This Thing Called Joy

I told some dear friends yesterday about my inquiry into joy and one of them asked, “You want to be more joyful?”

No. That’s not it exactly.

I love it when the incorrect reflection of something I’ve said asks me to dig deeper.

I don’t want balloons and ribbons when I sit down to write. I want a deep sense of well being. I want a feeling of “there’s no place I’d rather be.” when I am writing. I want to feel safe and connected in my isolation of putting words on the page.

As a child, when I tucked myself into my closet-fort of books, I loved being in the embrace of my home, while my thoughts roamed the worlds of books and comics. The journey of growing up is quite lonely, really. Even with a house full of siblings or a classroom of friends. There is a sense, I think, in every child that they are the only one with these very feelings choking them, buoying them, mystifying them. We retreat into safe places and parse those feelings. Some of us do it through reading or writing or drawing or building stuff. It doesn’t matter how. It matters that we are trying to grow a connection to our curiosity, our genius, our hearts. Independent of others. Eventually we emerge. We keep becoming. We enter room after room and know ourselves better. Sometimes the obligations and achievements of our lives pull us far away from that little room where all is well, where well-being lives, where we can be alone and connected and brilliant and whole and safe.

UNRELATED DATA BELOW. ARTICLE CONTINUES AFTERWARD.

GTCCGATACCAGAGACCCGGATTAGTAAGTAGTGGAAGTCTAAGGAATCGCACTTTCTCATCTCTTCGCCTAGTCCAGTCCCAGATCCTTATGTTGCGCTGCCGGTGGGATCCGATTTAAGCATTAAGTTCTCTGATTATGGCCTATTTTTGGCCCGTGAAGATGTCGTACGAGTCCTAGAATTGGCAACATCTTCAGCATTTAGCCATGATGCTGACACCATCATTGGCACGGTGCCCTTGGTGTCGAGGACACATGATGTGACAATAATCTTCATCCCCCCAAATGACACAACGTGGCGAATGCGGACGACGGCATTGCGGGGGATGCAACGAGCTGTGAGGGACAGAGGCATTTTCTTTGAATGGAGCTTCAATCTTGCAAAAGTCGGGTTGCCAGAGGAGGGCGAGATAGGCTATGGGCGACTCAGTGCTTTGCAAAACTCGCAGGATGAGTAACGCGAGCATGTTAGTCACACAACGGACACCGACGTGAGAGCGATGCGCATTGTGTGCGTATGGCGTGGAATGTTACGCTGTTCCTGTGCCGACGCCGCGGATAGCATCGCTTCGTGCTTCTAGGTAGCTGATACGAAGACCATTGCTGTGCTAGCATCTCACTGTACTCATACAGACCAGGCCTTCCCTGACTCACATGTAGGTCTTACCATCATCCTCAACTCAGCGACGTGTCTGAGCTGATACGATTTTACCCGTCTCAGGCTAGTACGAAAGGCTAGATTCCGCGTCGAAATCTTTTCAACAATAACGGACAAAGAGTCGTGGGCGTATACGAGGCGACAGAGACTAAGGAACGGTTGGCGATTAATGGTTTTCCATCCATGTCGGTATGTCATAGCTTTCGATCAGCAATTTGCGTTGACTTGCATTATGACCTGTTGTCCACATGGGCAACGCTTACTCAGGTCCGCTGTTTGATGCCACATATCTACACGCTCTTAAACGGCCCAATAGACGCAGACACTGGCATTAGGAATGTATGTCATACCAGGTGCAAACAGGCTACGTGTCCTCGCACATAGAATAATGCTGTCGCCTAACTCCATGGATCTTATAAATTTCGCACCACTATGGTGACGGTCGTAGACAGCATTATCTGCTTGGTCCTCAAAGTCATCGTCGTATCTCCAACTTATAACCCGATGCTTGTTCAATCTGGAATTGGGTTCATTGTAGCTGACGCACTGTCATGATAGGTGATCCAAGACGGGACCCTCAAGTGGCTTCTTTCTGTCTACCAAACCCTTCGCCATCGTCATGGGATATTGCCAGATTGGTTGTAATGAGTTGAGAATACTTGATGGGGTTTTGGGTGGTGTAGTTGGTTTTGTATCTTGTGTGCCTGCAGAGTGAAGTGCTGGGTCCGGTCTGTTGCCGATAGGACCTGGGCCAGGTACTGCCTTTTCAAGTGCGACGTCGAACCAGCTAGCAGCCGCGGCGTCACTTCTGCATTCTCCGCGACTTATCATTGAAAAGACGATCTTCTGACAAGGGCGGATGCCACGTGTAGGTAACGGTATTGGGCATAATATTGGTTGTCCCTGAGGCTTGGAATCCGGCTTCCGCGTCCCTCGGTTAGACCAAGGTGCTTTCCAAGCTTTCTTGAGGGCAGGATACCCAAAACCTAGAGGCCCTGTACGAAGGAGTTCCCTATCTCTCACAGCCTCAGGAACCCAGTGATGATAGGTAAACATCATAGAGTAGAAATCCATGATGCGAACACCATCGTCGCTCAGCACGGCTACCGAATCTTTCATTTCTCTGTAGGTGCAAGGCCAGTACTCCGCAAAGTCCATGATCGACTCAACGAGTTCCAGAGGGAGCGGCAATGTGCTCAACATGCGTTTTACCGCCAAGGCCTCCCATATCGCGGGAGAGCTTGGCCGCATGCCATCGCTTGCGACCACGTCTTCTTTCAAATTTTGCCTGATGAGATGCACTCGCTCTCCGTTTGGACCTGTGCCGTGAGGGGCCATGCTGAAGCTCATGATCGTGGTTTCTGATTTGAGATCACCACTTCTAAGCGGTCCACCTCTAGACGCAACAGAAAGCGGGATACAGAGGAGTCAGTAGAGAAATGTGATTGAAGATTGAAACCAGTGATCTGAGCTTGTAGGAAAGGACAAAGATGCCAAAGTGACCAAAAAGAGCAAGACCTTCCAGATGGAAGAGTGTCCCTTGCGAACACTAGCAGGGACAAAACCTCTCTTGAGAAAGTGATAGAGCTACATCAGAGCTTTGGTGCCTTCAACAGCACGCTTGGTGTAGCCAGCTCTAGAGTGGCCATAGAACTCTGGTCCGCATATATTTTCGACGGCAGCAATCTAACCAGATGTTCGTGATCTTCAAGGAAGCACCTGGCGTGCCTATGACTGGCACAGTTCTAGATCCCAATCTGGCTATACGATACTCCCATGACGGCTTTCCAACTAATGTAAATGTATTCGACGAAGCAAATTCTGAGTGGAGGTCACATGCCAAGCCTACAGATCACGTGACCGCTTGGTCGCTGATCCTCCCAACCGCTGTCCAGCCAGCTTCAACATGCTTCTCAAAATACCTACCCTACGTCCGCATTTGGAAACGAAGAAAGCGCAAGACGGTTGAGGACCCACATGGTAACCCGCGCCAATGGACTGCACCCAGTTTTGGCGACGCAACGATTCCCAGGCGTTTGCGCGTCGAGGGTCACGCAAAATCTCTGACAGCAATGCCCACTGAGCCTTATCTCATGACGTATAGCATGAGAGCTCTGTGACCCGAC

I want to feel that kind of joy every day when I write.